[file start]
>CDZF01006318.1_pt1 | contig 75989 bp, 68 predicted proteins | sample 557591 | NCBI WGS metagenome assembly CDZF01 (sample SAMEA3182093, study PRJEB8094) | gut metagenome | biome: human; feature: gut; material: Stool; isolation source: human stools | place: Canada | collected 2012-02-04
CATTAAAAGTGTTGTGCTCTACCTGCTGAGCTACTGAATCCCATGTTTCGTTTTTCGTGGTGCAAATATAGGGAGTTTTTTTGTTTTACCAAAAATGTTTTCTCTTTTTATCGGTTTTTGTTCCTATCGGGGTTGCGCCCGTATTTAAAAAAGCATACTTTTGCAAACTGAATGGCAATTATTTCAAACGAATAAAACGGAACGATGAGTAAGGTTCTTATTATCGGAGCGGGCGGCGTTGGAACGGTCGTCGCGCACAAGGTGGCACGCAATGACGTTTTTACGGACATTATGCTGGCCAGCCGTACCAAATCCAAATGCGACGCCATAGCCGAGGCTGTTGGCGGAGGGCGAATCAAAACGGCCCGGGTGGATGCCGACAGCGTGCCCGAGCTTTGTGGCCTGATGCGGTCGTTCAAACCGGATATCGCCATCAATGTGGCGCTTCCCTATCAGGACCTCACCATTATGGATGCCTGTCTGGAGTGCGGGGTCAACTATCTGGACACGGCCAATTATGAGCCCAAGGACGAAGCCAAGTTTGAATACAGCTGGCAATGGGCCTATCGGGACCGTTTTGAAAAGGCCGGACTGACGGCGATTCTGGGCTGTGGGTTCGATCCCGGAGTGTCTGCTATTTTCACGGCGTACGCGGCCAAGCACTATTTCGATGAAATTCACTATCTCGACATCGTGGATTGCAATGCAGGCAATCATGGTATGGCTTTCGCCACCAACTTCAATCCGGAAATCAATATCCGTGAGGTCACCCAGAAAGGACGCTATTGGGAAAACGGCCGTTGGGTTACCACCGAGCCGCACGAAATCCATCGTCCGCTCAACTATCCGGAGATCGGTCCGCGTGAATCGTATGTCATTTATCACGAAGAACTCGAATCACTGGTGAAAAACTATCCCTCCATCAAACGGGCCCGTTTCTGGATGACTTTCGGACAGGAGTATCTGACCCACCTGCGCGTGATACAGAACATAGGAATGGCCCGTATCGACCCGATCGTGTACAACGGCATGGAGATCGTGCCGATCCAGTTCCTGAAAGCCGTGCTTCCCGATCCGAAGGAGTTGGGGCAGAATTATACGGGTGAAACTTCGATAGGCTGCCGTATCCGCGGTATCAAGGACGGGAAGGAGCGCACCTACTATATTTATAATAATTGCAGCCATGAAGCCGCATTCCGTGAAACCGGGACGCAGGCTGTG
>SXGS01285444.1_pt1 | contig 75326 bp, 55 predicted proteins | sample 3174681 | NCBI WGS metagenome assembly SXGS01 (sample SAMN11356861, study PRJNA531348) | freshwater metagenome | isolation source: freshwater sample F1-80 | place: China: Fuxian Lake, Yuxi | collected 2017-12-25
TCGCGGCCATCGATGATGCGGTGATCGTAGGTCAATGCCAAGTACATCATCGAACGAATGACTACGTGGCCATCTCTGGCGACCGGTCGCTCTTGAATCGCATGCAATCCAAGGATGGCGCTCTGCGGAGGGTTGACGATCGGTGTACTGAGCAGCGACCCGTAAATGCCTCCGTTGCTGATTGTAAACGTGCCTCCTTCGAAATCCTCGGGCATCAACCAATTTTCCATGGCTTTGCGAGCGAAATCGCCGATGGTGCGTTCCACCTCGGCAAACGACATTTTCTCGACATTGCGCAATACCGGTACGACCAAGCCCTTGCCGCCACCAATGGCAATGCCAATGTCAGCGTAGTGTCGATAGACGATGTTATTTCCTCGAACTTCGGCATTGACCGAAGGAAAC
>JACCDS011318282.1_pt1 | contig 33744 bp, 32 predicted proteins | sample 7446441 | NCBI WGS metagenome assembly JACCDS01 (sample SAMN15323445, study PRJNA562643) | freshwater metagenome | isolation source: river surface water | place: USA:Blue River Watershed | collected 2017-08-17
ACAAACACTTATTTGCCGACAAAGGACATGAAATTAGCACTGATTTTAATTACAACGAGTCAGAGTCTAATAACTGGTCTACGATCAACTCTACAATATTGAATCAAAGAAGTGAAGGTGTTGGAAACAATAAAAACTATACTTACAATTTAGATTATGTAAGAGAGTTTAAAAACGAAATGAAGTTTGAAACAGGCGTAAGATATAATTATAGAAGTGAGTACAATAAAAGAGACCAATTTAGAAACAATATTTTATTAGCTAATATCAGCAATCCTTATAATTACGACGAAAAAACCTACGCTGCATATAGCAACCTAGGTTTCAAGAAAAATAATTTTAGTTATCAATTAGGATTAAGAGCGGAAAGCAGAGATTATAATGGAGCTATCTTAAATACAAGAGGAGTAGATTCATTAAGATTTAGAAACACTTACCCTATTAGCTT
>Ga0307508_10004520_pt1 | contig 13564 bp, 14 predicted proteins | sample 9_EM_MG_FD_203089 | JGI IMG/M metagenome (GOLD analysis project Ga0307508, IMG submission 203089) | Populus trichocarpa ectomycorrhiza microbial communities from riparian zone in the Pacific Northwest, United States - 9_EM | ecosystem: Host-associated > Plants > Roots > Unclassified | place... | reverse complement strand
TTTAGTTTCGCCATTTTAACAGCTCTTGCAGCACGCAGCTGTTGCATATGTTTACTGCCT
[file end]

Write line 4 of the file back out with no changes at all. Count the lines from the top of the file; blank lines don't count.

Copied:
TCGCGGCCATCGATGATGCGGTGATCGTAGGTCAATGCCAAGTACATCATCGAACGAATGACTACGTGGCCATCTCTGGCGACCGGTCGCTCTTGAATCGCATGCAATCCAAGGATGGCGCTCTGCGGAGGGTTGACGATCGGTGTACTGAGCAGCGACCCGTAAATGCCTCCGTTGCTGATTGTAAACGTGCCTCCTTCGAAATCCTCGGGCATCAACCAATTTTCCATGGCTTTGCGAGCGAAATCGCCGATGGTGCGTTCCACCTCGGCAAACGACATTTTCTCGACATTGCGCAATACCGGTACGACCAAGCCCTTGCCGCCACCAATGGCAATGCCAATGTCAGCGTAGTGTCGATAGACGATGTTATTTCCTCGAACTTCGGCATTGACCGAAGGAAAC